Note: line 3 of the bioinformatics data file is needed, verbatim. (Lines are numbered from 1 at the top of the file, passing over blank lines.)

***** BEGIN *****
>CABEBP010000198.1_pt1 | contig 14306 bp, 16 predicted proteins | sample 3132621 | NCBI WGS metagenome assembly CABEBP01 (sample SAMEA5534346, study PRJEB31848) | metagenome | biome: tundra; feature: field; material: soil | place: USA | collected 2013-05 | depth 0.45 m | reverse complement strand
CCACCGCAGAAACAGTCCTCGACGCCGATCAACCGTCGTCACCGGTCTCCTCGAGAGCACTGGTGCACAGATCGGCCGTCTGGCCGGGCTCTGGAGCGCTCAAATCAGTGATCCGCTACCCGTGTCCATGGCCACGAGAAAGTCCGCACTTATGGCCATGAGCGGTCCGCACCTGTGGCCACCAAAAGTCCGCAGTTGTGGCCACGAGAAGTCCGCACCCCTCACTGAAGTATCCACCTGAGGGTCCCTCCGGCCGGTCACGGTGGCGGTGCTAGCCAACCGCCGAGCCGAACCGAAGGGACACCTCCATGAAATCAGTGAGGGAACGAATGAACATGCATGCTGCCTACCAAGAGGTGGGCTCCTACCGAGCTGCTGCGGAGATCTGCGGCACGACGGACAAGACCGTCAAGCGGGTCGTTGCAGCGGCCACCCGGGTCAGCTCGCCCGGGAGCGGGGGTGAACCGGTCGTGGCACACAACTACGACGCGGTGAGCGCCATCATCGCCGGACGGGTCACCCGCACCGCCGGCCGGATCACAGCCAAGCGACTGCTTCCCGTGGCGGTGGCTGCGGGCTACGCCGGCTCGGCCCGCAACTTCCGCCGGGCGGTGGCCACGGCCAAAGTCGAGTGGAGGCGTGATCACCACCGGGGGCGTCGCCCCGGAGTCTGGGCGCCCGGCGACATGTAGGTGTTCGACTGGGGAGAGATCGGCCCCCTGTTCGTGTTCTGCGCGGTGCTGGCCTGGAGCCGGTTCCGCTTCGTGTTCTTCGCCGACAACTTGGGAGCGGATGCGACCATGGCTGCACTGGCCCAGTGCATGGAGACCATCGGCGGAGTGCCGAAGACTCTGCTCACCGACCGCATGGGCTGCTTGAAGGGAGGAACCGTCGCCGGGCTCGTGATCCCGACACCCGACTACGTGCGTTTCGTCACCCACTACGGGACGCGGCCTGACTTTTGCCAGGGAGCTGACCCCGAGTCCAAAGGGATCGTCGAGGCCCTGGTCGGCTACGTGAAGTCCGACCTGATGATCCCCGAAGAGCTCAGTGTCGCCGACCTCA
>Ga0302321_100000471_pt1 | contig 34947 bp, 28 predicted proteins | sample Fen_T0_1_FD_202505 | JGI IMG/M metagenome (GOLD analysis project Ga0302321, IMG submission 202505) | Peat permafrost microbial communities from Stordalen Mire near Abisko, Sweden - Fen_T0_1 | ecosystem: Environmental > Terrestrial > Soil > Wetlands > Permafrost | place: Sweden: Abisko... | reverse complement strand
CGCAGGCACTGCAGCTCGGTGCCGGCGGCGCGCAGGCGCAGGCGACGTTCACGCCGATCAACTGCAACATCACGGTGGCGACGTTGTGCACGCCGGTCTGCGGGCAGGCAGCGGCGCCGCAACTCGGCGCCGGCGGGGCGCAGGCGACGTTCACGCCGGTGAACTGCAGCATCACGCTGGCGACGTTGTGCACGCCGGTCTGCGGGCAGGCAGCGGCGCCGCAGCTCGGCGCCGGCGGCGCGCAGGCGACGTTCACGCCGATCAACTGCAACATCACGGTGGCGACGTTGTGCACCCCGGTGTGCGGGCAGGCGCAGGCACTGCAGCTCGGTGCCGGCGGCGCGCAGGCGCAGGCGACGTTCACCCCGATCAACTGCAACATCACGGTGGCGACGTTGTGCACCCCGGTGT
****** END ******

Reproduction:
>Ga0302321_100000471_pt1 | contig 34947 bp, 28 predicted proteins | sample Fen_T0_1_FD_202505 | JGI IMG/M metagenome (GOLD analysis project Ga0302321, IMG submission 202505) | Peat permafrost microbial communities from Stordalen Mire near Abisko, Sweden - Fen_T0_1 | ecosystem: Environmental > Terrestrial > Soil > Wetlands > Permafrost | place: Sweden: Abisko... | reverse complement strand